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90% of the immense land mass that is Kalaallit Nunaat, better known to anglophone speakers as Greenland, is covered in ice. The territory is known for its icebergs, wildlife; its vast wildernesses and traditional communities. But how are climate change and modernisation changing the the traditions of those who have long relied on hunting and fishing for subsistence?

As a consequence of climate change, the ice, which has long defined the territory and the cultural traditions of those whose reside there, is melting fast. The exploitation of finite resources and the threat to the fragile biodiversity are issues with which the people of this land are now having to come to terms.

“Modernisation is a problem for these communities too,” explains French photographer Camille Michel. The suicide rate in Greenland was twice the average of Lithuania between 1985-2012. “Greenland’s rapid development has led to a loss of cultural identity among the younger generations,” says Michel.

The photographer has been travelling back and forth between France and Greenland for the past four years. “I have always been attracted to the idea of exploring remote areas, meeting the inhabitants living there, and listening to their stories,” explains Michel. “I first went on a few trips to Lapland. When I was in Inari a few years ago, I met a Sami musician who was a committed activist. He told me a lot about his people and its disruptions. I then became highly interested in the development of these countries that are so often described as wild, authentic, and virgin.”

In June 2016, she left Paris to embark on a small-scale expedition between Quebec, Terre-Neuve-et-Labrador, Nunavut and Greenland to work on her project Stories from the Sea. During the four month expedition, the vessel dropped anchor in multiple places only accessible by boat or helicopter—places where nature is still omnipresent. The stops were often long—Michel spent one month in Ilulissat in order to immerse herself in the local community. The photographer’s objective was to observe the country’s contrasts and draw up a contemporary portrait of the daily life of Greelandic people and the impacts of modernity closer to nature.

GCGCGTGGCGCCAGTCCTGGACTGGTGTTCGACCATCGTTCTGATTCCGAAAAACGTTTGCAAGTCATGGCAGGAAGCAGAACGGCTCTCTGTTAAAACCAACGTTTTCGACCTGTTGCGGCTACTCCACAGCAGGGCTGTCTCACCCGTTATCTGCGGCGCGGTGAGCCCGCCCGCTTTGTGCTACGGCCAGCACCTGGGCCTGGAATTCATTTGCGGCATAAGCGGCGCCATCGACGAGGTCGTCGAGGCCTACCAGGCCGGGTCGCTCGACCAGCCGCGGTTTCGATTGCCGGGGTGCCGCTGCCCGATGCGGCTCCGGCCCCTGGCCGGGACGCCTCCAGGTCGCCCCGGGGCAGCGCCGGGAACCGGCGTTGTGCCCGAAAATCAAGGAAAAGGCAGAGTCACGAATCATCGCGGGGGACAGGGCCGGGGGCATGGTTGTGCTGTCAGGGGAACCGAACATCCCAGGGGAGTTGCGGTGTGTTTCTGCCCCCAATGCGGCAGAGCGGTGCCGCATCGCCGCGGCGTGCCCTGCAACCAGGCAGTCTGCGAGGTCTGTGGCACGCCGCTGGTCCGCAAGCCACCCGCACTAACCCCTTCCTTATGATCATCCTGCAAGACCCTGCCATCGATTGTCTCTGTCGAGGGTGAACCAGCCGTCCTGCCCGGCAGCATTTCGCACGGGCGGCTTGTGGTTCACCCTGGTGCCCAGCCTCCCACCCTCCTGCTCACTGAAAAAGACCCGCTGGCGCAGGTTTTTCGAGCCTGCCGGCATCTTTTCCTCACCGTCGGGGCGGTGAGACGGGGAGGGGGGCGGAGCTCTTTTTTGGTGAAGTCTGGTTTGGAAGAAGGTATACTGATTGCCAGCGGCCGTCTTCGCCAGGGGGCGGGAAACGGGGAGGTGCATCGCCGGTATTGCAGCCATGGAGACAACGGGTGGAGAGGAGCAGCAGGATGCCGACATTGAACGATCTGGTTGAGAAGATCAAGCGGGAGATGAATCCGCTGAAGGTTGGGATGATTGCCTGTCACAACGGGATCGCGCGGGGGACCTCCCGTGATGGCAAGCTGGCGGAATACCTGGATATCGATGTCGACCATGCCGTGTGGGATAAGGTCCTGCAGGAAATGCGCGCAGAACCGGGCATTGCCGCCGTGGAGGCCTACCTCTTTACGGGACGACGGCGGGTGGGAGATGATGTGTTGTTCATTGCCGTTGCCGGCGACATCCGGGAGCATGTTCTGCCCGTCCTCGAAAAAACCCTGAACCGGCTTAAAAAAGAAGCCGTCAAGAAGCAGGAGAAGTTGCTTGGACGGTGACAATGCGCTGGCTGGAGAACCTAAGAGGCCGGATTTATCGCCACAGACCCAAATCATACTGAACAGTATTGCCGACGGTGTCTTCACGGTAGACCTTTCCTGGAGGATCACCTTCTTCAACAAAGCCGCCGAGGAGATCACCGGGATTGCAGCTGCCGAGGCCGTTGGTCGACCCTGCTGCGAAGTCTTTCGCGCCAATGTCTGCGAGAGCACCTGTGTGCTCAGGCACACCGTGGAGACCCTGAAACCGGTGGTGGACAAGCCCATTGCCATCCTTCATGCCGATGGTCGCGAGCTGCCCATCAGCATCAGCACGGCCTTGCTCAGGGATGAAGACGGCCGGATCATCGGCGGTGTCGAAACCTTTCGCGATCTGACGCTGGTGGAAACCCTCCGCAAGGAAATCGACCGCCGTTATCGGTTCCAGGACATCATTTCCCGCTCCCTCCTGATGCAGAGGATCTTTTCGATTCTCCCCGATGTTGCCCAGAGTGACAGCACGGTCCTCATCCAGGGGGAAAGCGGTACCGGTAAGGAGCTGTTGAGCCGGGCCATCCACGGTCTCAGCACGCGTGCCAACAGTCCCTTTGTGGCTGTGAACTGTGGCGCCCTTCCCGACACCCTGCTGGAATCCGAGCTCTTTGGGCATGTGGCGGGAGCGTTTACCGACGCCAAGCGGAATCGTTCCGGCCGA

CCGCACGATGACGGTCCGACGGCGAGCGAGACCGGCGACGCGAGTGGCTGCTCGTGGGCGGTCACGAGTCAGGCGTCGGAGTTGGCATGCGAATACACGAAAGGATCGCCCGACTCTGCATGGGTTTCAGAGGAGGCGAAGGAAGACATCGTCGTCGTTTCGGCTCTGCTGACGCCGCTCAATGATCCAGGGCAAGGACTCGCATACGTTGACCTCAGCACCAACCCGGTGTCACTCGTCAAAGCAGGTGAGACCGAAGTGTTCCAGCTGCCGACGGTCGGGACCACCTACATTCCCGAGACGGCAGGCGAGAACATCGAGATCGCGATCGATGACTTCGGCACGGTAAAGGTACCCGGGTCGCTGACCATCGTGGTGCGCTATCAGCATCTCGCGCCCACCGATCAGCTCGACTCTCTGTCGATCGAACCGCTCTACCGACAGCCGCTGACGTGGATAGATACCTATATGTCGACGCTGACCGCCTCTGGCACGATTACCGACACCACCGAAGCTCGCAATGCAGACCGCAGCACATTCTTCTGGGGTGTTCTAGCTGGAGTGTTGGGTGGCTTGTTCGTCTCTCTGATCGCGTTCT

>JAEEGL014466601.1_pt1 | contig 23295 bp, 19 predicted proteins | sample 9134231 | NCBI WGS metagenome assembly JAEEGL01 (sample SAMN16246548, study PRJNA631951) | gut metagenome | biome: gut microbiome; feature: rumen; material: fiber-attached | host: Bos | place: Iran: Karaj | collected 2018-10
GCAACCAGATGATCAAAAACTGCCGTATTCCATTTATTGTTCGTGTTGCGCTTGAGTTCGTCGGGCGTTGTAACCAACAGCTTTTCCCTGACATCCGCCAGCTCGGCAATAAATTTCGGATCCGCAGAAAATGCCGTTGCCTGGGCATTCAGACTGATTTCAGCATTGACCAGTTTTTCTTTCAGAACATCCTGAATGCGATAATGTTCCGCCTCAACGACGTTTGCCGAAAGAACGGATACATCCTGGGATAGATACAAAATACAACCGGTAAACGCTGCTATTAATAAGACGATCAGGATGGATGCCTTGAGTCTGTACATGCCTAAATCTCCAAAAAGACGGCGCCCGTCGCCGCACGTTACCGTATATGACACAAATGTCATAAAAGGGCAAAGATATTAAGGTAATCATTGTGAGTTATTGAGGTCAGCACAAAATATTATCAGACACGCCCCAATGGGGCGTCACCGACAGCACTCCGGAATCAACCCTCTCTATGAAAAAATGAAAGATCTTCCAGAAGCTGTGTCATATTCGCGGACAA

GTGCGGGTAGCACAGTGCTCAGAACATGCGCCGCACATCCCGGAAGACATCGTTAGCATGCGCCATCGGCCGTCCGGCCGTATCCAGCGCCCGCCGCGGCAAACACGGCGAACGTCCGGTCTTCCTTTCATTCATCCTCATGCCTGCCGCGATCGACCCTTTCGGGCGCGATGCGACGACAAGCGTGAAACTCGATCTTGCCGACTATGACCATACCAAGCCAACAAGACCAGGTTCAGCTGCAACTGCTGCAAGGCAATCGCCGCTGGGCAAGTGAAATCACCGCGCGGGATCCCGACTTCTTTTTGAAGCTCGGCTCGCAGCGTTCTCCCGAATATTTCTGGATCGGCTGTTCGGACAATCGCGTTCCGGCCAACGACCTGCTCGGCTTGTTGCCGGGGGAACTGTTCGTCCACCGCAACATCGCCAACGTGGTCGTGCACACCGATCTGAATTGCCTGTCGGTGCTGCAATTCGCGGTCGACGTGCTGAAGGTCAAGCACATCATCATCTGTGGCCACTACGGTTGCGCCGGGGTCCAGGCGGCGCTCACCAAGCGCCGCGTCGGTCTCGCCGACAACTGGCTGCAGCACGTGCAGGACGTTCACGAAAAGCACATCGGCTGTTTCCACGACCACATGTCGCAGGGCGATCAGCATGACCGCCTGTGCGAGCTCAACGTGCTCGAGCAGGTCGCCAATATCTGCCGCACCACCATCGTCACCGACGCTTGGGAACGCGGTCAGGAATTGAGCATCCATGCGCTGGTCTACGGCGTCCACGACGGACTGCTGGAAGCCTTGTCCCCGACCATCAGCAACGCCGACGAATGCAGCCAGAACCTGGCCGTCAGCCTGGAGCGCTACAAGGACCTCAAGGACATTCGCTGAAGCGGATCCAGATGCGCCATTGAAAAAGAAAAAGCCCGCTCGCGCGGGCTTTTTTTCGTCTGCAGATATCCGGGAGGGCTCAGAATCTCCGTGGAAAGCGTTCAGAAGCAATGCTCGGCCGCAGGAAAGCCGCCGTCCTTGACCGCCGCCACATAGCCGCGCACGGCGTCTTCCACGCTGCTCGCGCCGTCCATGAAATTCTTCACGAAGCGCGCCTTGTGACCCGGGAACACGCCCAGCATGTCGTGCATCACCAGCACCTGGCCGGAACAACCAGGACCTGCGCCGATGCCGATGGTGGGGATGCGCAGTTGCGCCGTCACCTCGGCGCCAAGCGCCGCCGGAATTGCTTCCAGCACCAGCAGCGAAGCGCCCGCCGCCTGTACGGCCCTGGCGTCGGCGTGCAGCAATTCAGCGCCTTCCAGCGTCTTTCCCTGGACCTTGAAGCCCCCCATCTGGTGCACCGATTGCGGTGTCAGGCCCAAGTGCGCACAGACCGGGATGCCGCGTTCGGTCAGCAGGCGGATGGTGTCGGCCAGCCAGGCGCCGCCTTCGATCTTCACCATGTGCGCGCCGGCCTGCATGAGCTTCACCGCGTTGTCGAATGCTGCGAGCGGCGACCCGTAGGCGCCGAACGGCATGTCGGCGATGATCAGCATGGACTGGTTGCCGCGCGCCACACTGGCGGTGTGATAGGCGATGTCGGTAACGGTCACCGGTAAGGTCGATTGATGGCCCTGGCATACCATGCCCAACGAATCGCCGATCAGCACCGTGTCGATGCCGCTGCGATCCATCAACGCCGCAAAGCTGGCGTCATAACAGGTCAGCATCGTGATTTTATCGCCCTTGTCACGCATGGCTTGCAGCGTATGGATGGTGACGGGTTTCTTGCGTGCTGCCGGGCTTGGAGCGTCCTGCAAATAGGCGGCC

This was Michel’s first time sailing on a ship, though she tried her hand at everything, from steering the ship, to washing and cooking. “Every day there was a work rota, and every person on the boat had something to do. When you’d finished you task, you could do whatever you wanted.”
Though modernity and tradition co-exist in this country that like so many, is brimming with contrasts.

The first airports were constructed in Greenland by American troops during the second world war, allowing the country to open up to the globalised world. Social housing flourished in Greeland’s major cities, where there are tourists and supermarkets, though the development efforts were concentrated in the southern part of the country. “In rural areas, especially in the northern part of the country, houses seldom have running water,” says Michel, “but everyone has a car, a TV.” These were imported when Greenland was a Danish colony.

“Fishermen still wear seal skin outfits in the north,” she continues, “but they all have internet-enabled smartphones, and Facebook exists even in small, isolated villages.” Young people are drawn to the big city by what they see on social networks. “Fishing and hunting are still big activities, but nowadays in big cities they consume a lot of imported goods—pizza, cheese, bread and wine are all very popular. At the front of some houses you can see seals skin drying out next to a bath towel with the bust of Justin Bieber.”

It’s curious contrasts like these that have drawn Camille Michel to Greenland, but also the remoteness, the beauty and wildness of the environment.

“(Human) life so close to nature is incredible,” says the photographer, “Greenland’s scenery is mind-blowing, and the light in the arctic is very unusual—the sky goes through all possible shades of colour. It’s fantastic for a photographer. Everyone dreams about these places ‘at the end of the world’. Despite the problems they are currently facing, these places are magical and fuel the imagination.”

Camille Michel was able to create Stories from the Sea with the support of the expedition boat Le Manguier in June 2016.

All images © Camille Michel

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